Fall Leaves and Letting Go
Photo by Scott Tallman
The life of a leaf
The leaves have begun to turn color in the nearby canyon. I have always loved how nature has a sense of flare. Autumn seems to provide the perfect canvas for one last burst of richness before winter's whites, greys, and browns take over the palette of the natural world. It is a leaf's grand finale of sorts, isn't it? I find such meaning in this cyclical visual display. As my feet crunch through crisp leaves or as I watch the leaves drift down from the branches that brought them to life, I think about what I can let go of in order to live more fully. In this way, I am the tree--determined to not just survive the winter--but to shore up and thrive amidst it. With that in mind, I can literally follow autumn's lead and let go of things that no longer serve me. I can let go of my symbolic leaves.
How does this work?
Lately, I have been using my trail runs or hikes to think about what may need to go. Expectations. Beliefs couched more in "story" than reality. Unhealthy relationships. Activities I no longer enjoy. Physical items that I no longer use or value but that clutter my mind and life. If I have time, I will even gather some fall leaves and label them with what I want to leave behind. I so appreciate the breadth that this process can take--from the reworking of one's daily schedule to one's personal relationships to creating new responses to one's wounds to acknowledging one's psyche. Letting go can reflect a change in eating or exercising or meditating. Take your time with this process. Be easy on yourself and try to be aware and patient with your intention to simplify. Then, just see what comes to you.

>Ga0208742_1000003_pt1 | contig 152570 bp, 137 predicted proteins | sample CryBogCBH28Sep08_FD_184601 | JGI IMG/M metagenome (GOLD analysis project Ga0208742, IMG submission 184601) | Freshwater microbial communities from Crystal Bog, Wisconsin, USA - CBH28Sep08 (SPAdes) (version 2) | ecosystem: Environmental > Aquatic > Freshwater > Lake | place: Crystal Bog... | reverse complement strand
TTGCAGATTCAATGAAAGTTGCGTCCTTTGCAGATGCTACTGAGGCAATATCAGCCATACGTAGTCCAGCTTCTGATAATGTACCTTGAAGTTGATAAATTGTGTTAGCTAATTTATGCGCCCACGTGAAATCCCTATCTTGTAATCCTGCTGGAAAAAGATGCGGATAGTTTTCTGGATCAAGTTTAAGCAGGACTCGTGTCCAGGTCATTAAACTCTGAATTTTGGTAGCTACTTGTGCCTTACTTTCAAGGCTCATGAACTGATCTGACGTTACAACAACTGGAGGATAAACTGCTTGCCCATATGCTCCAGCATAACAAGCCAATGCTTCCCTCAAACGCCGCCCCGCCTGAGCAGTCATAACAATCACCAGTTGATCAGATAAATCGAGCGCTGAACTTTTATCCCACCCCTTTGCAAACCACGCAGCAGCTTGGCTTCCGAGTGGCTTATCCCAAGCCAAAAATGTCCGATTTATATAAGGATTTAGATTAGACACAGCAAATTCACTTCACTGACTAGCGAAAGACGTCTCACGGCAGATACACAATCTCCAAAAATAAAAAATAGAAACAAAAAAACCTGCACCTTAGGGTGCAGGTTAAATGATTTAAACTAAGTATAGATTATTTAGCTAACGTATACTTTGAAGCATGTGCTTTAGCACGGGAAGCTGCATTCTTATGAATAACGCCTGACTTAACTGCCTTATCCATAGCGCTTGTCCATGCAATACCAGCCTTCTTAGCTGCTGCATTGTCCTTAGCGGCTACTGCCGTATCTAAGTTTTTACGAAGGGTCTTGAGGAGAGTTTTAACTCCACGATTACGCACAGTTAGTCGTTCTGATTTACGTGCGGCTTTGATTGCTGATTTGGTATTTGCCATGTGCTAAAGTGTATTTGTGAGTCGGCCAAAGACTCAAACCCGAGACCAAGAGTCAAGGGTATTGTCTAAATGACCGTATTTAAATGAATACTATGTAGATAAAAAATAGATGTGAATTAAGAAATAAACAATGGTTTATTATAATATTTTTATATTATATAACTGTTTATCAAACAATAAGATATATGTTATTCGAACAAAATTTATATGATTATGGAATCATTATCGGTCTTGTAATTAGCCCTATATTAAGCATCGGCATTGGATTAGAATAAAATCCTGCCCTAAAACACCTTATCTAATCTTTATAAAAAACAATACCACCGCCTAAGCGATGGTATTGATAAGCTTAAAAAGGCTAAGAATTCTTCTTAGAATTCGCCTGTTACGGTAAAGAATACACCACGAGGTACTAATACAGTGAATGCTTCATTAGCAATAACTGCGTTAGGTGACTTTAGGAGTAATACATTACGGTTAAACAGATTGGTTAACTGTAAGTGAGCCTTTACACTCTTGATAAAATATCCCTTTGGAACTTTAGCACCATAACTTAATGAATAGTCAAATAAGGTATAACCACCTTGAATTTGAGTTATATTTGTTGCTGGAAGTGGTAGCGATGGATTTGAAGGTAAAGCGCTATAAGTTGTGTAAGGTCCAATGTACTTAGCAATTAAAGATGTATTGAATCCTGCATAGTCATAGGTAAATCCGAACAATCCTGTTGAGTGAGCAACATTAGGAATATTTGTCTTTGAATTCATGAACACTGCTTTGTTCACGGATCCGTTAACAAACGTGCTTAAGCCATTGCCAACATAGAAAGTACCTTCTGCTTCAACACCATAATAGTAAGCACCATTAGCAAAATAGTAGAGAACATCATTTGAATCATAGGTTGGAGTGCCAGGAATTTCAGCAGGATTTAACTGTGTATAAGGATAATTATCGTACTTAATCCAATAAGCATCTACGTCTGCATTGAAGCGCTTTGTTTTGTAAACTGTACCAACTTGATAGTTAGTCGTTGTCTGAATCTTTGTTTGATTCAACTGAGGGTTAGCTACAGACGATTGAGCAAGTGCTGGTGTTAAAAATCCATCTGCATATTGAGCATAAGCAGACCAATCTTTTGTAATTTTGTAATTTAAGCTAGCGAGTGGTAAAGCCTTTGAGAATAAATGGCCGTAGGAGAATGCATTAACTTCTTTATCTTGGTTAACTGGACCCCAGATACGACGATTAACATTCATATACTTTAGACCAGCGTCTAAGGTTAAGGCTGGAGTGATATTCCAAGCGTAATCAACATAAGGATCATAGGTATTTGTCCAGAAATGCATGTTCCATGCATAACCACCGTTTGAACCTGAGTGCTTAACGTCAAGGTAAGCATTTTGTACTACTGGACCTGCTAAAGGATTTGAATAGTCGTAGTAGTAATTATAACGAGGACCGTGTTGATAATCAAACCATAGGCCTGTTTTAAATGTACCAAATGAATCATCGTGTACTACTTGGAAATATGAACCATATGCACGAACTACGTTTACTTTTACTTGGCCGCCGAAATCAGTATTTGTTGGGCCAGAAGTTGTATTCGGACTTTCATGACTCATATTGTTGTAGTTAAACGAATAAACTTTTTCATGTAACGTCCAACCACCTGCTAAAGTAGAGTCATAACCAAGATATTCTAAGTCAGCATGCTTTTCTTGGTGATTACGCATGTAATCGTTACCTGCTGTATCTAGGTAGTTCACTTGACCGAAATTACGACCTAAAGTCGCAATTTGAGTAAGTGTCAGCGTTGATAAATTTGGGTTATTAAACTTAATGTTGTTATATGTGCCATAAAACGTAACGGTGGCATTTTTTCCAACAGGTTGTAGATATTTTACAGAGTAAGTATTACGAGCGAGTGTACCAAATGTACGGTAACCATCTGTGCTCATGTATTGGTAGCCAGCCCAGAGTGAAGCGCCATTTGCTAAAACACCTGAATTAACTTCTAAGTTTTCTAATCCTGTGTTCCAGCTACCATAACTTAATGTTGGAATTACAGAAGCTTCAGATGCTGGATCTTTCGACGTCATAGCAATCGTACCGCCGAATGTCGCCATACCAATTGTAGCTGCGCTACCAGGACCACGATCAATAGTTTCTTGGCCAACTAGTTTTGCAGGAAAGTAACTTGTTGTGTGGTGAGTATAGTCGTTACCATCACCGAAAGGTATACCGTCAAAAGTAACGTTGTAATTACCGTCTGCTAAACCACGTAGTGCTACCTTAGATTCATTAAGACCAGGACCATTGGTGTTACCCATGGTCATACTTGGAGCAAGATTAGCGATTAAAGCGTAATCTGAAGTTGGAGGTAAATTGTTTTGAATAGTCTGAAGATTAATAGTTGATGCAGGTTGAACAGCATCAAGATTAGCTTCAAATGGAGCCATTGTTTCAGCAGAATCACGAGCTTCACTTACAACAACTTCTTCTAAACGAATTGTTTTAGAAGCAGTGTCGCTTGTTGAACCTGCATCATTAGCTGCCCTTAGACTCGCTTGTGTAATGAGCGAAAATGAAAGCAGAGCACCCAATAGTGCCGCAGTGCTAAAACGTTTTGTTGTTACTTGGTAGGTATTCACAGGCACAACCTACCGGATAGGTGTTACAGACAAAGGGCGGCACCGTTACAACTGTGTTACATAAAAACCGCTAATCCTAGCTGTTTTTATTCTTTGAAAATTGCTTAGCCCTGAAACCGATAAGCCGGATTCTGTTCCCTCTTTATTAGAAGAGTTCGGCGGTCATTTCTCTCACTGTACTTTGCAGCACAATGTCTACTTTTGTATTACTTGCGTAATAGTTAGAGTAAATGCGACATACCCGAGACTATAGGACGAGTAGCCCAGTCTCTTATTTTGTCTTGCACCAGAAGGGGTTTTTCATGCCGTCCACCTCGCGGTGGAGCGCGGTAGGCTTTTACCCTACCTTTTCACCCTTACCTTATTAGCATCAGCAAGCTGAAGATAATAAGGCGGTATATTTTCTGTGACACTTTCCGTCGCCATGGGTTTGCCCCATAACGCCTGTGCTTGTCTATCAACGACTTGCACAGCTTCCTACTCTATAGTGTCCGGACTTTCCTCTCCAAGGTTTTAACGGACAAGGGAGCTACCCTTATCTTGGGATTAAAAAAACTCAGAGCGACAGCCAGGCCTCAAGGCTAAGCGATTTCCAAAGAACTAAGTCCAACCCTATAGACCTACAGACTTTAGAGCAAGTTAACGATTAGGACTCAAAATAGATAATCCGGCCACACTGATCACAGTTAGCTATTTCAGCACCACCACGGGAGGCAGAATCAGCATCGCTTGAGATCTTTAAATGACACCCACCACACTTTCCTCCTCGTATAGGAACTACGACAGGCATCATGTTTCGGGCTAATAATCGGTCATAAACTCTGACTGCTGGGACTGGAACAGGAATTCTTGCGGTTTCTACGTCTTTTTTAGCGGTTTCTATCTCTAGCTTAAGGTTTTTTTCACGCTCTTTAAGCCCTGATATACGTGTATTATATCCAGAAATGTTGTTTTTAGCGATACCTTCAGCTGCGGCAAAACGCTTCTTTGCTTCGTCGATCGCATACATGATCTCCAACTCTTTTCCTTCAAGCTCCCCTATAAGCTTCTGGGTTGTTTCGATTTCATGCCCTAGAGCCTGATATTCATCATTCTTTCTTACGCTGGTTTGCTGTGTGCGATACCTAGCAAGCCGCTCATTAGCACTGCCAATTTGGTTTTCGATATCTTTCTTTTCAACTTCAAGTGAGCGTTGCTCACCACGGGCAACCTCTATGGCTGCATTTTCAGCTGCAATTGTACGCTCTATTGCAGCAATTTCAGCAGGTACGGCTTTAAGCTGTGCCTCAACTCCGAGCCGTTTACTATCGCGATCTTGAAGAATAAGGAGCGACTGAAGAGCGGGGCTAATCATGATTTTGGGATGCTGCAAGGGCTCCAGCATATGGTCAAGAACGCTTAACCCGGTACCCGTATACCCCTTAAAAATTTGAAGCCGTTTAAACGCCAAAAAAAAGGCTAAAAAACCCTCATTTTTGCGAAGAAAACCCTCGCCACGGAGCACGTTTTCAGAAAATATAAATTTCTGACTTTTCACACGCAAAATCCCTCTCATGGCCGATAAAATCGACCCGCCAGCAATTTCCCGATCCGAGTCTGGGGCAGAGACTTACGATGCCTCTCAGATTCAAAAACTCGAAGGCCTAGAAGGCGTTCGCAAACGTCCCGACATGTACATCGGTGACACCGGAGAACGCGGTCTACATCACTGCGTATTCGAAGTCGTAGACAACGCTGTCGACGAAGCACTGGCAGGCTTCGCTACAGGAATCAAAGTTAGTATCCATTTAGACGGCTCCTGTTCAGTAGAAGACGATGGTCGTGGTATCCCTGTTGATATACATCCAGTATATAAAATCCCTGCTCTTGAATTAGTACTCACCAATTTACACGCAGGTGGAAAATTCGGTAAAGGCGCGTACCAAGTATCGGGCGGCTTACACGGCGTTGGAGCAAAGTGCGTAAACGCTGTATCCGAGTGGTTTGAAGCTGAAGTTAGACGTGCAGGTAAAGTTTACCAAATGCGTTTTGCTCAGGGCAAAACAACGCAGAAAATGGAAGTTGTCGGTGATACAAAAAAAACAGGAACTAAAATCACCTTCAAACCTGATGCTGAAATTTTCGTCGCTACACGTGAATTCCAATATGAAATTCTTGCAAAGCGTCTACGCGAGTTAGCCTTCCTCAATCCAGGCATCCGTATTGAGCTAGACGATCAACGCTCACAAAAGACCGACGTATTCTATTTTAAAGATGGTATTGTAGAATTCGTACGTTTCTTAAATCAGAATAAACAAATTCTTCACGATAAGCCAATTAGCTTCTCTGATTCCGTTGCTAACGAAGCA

I am letting go of the expectation to immediately replace all of my beauty products with cleaner options. Believe it or not, this is hard for me. Still, I am going to take my time here--and find better alternatives as I run out.
I am letting go of my belief that conflict is bad or scary or that it always signifies that something is wrong in a relationship. I tend to want peaceful and nurturing conversations at all times. This expectation too must go. As I work to drop my fear and psychological bias around conflict, I will instead work to be open and curious. Questions are brilliant. Validation works wonders. I will also use techniques like "shelving" when emotions go awry. I desire to appreciate and even encourage-- a nice dose of differentiation with those I love.
I am letting go of the current expectation I have for grocery shopping. Members of my family like certain products from various stores. I get it. Trader Joe's s'mores chocolates are unequivocally tasty (and one of John's favorite treats). Still, I have been going to three or four different stores over the course of one week! I am minimizing this routine by staying close by and limiting it to two stores each week.
I am letting go of my determination to keep my work schedule down to two days each week. It is stressing me out. I just need three. There! See that? So much better. I have allotted the space in my planner.
I am letting go of the belief that meditation should happen with me sitting cross-legged on the floor, with an upright posture. I meditate in bed when I first wake up. It works best for me. I am able to practice every day this way.
I am letting of my inherent desire and belief that my job as a mother is to fix things for my children. I am here primarily to connect with them as wholly unique humans--and to help them connect with and honor themselves. Full stop.
What are some "leaves" you can let go of? How will this allow you to live lighter in your current world? I would love to hear some of your thoughts about how you can simplify your life right now. Please share!